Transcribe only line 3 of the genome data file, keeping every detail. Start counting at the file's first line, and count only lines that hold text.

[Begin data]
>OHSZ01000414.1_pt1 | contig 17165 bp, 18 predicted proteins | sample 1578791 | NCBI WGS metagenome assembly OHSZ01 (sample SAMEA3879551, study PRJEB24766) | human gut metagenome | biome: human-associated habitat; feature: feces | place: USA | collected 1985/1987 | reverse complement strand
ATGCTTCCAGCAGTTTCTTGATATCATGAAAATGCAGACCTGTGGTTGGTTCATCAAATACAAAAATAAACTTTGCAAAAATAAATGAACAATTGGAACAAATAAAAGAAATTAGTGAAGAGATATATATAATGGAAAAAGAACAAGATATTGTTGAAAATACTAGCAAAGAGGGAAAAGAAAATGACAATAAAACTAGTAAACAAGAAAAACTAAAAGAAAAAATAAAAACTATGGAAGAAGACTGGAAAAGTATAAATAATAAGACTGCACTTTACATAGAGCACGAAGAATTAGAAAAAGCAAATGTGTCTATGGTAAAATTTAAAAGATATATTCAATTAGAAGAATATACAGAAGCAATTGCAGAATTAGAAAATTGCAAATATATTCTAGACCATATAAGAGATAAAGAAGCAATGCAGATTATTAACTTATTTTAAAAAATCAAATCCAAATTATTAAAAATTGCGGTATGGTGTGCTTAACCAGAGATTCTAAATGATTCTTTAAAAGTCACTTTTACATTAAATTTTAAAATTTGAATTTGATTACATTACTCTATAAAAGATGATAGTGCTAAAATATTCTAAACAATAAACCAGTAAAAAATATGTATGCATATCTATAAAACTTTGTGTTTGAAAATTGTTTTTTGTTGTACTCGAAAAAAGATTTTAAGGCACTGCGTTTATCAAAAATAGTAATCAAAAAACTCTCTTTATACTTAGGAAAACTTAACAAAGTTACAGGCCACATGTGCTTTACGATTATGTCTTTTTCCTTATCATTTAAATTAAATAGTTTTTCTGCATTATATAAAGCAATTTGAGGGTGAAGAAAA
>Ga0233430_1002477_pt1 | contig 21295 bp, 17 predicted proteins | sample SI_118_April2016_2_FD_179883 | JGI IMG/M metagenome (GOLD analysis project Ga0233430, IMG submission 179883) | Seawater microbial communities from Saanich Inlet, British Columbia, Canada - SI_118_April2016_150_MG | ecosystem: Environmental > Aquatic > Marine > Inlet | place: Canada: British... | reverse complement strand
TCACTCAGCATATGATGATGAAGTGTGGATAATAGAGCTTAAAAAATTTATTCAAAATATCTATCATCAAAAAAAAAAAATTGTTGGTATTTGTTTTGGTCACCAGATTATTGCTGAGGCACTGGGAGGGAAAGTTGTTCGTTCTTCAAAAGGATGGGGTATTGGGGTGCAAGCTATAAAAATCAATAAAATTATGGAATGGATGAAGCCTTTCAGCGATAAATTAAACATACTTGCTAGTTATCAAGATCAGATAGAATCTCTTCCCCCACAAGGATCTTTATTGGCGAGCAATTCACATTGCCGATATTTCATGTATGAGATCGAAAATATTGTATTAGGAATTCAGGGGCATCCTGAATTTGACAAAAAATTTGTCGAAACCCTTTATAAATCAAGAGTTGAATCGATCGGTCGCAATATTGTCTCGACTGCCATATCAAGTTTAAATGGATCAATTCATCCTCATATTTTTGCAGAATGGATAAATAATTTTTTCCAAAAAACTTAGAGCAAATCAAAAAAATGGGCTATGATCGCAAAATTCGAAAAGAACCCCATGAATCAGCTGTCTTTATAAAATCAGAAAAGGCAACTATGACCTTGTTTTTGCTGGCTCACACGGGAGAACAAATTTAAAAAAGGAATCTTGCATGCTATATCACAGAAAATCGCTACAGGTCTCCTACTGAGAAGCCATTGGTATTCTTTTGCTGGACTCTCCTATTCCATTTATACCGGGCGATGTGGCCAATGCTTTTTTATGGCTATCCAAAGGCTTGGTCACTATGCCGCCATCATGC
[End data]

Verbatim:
>Ga0233430_1002477_pt1 | contig 21295 bp, 17 predicted proteins | sample SI_118_April2016_2_FD_179883 | JGI IMG/M metagenome (GOLD analysis project Ga0233430, IMG submission 179883) | Seawater microbial communities from Saanich Inlet, British Columbia, Canada - SI_118_April2016_150_MG | ecosystem: Environmental > Aquatic > Marine > Inlet | place: Canada: British... | reverse complement strand